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United Nations Declaration on the Rights of Indigenous Peoples (UNDRIP)

ICC is proud of the work it has contributed over many years to the eventual adoption of the UN Declaration on the Rights of Indigenous Peoples in 2007. This historic document is a vital tool for Inuit in the ongoing struggle to protect our human rights, cultural traditions, economic advancement, and political development.

It was adopted by a majority vote of 144 nations in favour on September 13, 2007. Four countries voted against – Canada, USA, Australia, and New Zealand. Canada reversed its vote in 2016. The other countries have also since changed their positions.

UNDRIP codifies Indigenous historical grievances, contemporary challenges and socio-economic, political and cultural aspirations and is the culmination of generations-long efforts by Indigenous organizations to obtain international attention, to secure recognition for our aspirations, and to generate support for our political agendas.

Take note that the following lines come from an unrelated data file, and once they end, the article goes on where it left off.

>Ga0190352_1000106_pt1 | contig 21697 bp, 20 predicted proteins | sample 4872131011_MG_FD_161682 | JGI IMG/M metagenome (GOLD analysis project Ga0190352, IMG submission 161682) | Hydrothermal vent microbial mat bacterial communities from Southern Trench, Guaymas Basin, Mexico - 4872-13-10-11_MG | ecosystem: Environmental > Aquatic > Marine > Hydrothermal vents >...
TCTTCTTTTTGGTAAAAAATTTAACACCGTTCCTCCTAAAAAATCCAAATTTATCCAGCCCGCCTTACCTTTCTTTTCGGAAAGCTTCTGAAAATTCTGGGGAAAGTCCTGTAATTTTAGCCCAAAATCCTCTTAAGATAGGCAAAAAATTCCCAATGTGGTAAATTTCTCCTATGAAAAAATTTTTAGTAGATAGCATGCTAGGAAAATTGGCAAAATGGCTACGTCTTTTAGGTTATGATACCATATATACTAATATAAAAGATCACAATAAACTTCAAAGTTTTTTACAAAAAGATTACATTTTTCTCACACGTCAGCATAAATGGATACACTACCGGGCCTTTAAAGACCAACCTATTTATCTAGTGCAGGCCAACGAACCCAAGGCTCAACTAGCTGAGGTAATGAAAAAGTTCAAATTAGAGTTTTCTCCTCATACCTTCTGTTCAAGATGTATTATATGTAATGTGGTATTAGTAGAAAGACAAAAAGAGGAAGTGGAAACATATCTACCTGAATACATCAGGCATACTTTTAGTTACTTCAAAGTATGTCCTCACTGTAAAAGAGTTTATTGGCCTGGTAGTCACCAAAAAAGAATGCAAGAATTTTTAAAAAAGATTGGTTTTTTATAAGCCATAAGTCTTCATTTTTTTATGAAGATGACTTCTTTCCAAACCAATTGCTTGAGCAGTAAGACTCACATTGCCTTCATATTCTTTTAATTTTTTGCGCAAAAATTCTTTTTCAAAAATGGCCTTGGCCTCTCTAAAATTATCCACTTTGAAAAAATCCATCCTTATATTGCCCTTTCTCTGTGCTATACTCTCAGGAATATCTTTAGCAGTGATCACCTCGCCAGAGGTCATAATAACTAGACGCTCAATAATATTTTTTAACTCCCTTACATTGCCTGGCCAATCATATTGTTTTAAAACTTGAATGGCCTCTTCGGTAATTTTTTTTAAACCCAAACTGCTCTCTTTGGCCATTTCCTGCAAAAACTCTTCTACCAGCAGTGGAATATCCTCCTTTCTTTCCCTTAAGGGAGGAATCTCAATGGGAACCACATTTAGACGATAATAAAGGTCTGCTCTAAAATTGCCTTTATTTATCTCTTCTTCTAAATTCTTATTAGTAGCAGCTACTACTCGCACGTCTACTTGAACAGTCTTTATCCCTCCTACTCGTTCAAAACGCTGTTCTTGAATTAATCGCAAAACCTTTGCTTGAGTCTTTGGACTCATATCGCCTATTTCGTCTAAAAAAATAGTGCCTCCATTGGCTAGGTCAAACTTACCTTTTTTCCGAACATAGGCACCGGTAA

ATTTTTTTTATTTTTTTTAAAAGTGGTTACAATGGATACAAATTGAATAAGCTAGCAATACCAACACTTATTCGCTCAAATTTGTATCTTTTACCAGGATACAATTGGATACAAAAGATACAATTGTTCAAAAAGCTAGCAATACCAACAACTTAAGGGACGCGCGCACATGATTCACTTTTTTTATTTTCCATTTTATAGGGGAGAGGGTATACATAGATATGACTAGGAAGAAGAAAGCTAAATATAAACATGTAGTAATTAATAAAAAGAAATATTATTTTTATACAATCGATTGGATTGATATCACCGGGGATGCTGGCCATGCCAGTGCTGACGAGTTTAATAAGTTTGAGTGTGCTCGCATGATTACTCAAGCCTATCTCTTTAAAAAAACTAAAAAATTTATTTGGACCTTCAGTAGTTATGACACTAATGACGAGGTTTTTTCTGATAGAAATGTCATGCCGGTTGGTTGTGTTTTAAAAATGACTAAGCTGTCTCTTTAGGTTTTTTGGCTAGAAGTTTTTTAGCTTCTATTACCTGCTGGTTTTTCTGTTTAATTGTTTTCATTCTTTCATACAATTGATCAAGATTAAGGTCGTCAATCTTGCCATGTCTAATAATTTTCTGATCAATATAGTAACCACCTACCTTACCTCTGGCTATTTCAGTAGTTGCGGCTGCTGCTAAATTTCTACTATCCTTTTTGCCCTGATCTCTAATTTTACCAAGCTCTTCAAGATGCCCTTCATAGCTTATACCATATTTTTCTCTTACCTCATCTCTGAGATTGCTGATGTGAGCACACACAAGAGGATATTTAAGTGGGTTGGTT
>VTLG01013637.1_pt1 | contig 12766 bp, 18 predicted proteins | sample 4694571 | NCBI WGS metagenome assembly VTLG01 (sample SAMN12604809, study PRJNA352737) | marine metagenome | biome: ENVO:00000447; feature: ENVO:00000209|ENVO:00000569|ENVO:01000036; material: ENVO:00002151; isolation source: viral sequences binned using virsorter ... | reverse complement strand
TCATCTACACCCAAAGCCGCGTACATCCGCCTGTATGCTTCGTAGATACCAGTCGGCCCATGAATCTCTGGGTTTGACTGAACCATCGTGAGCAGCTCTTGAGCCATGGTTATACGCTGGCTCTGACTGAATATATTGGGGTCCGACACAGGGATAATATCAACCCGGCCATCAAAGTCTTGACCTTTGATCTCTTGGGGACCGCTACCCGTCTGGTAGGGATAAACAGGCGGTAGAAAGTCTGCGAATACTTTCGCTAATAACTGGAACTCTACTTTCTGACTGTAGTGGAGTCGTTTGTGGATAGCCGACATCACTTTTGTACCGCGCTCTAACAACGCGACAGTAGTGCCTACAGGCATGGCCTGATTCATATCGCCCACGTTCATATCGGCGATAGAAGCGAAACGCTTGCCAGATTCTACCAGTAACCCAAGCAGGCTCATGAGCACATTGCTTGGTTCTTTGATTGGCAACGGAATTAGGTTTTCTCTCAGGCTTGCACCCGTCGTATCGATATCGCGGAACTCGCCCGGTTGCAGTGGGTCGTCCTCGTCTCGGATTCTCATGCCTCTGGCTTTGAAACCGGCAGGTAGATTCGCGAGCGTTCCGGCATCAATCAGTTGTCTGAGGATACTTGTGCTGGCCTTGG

A wide range of indigenous collective rights are affirmed in the Declaration. These rights are of a political, economic, social, cultural, spiritual, and environmental nature, and include our right to self-determination.

Since its adoption ICC has used UNDRIP as a tool to advance our human rights agenda, as well as to advocate on other issues. ICC has worked in partnership with fellow Indigenous organizations to print a pocket-sized edition of the UNDRIP. We have included it online here in PDF format.

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ICC Canada Office
75 Albert Street, Suite 1001
Ottawa, Ontario
K1P 5E7

+1 613 563 2642
Email: icc@inuitcircumpolar.com